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To the Editor: We read with interest the article by David B. Allison, Ph.D., et al. (1) in which they reported weight gain over 10 weeks’ treatment with a number of antipsychotics. Unfortunately, data for the atypical antipsychotic quetiapine were not included. Jones et al. (2) reported at the recent Biennial Winter Workshop on Schizophrenia a mean weight gain of 2.16 kg (4.75 lb) in patients with schizophrenia and other psychoses after 10 weeks’ treatment with quetiapine at a mean dose of 480 mg/day. After 6 months’ treatment, the mean weight gain was 1.85 kg (4.07 lb) in a sample of 556 patients, whereas after 1 year, the increase was 2.77 kg (6.09 lb) (N=360).
This suggests that with quetiapine, weight gain with short-term treatment does not necessarily presage continued weight gain over the longer term. Concomitant antipsychotic medication was, however, permitted during the open-label extension phase of these studies, thus making difficult any definitive attribution of weight gain to any particular agent. However, Brecher and Melvin (3) recently reported that in a separate population in whom quetiapine was used as monotherapy, a median weight gain of only 1 kg was seen after treatment periods of between 53 and 78 weeks.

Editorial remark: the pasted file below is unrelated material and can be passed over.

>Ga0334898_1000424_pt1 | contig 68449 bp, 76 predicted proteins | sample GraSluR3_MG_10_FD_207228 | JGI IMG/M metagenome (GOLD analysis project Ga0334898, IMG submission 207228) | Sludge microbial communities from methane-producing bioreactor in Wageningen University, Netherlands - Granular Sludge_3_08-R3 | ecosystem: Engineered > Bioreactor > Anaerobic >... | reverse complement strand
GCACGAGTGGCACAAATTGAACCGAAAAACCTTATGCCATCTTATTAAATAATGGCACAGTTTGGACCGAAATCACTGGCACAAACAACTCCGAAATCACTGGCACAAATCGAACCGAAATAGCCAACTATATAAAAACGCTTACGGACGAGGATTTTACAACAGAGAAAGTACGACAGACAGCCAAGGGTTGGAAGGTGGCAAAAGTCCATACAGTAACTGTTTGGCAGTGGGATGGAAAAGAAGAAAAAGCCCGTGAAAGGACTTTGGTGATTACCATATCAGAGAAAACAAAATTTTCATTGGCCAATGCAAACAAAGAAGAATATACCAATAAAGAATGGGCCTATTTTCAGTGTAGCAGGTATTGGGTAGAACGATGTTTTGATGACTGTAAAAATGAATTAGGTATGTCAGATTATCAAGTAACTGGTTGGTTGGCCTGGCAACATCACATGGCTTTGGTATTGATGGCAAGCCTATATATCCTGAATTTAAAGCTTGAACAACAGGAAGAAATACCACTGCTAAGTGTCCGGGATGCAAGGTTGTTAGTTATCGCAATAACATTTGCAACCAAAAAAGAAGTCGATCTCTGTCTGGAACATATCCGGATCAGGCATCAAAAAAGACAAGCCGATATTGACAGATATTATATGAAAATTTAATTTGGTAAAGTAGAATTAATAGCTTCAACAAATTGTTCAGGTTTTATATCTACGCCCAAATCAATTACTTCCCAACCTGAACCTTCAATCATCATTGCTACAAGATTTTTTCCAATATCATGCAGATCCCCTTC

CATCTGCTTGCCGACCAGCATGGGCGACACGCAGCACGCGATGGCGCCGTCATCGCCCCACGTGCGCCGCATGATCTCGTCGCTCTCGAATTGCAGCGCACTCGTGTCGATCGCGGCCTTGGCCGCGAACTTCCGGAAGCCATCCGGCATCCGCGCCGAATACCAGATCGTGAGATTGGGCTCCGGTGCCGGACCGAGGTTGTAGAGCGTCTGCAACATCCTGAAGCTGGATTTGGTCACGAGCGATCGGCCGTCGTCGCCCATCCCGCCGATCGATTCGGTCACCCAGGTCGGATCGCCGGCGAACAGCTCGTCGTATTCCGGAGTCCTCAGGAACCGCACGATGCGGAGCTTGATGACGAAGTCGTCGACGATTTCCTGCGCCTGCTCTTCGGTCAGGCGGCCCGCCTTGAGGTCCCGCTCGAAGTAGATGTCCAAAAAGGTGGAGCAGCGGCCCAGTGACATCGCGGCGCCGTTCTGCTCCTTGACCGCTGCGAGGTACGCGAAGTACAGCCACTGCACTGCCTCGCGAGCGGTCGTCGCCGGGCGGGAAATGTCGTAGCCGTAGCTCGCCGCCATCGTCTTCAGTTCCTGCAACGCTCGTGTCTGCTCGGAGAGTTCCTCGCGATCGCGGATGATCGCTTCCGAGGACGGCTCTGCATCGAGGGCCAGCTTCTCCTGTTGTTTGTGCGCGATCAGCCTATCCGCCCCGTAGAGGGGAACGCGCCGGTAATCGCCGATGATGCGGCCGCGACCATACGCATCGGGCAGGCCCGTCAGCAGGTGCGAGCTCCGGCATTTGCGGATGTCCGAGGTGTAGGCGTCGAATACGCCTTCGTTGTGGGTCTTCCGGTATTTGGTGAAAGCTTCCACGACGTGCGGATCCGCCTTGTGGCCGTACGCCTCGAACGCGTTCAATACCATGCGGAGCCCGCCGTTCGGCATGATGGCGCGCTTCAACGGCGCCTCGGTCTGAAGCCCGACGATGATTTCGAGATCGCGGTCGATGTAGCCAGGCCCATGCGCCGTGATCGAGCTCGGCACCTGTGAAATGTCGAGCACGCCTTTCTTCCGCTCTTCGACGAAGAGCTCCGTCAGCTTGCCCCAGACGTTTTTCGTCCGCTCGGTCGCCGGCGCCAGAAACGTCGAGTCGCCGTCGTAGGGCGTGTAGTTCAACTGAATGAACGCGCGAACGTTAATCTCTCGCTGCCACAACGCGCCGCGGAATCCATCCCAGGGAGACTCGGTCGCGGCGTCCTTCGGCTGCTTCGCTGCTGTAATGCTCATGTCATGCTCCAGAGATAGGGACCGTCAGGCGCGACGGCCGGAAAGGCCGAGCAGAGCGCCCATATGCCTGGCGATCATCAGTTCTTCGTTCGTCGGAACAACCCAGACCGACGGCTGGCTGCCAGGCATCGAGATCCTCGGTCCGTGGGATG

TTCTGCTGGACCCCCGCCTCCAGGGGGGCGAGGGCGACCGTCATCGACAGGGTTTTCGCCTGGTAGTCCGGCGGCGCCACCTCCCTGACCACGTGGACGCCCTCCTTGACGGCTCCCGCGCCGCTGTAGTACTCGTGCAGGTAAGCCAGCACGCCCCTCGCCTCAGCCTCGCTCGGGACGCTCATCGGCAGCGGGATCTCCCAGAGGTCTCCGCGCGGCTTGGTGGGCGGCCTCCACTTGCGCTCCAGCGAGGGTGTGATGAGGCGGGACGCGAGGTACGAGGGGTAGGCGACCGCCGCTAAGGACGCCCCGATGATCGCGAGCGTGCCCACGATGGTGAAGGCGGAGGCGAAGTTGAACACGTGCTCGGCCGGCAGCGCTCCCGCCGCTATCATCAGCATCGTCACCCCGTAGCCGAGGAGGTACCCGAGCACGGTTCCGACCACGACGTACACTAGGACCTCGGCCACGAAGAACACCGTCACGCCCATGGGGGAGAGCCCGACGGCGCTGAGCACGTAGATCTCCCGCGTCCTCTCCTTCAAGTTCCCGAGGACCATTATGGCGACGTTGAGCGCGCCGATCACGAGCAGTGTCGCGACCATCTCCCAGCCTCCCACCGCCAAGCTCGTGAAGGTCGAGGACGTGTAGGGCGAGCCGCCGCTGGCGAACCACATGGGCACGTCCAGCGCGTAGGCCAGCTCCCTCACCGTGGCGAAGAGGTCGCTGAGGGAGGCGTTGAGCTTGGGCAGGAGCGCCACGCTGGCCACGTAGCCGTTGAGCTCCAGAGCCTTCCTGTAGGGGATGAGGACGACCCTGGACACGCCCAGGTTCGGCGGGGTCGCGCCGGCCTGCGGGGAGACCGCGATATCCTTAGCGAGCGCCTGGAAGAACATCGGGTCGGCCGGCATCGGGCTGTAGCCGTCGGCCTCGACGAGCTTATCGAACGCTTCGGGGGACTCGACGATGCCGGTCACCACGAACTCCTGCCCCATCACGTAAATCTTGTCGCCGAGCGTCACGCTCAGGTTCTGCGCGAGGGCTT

Dr. Allison and colleagues highlighted clozapine and olanzapine as being associated with more weight gain than other atypicals and suggested that they may, as a result, also contribute to the development of type II diabetes (4, 5). It is intriguing that Reinstein et al. (6) reported on a case series in which quetiapine appeared to normalize weight and diabetes control in patients who had previously both gained weight and developed diabetes while taking clozapine.
Although the atypical antipsychotics appear to have a more favorable side effect profile than do the conventional agents, their differing tolerability relative to one another (for example, in extrapyramidal side effects, prolactin, and weight effects) also should be considered when selecting treatments for patients with schizophrenia and other related disorders.
The authors have received research grants, sponsorship to attend conferences, consultancy payments, and lecture fees from AstraZeneca and other companies involved in the development of antipsychotics.
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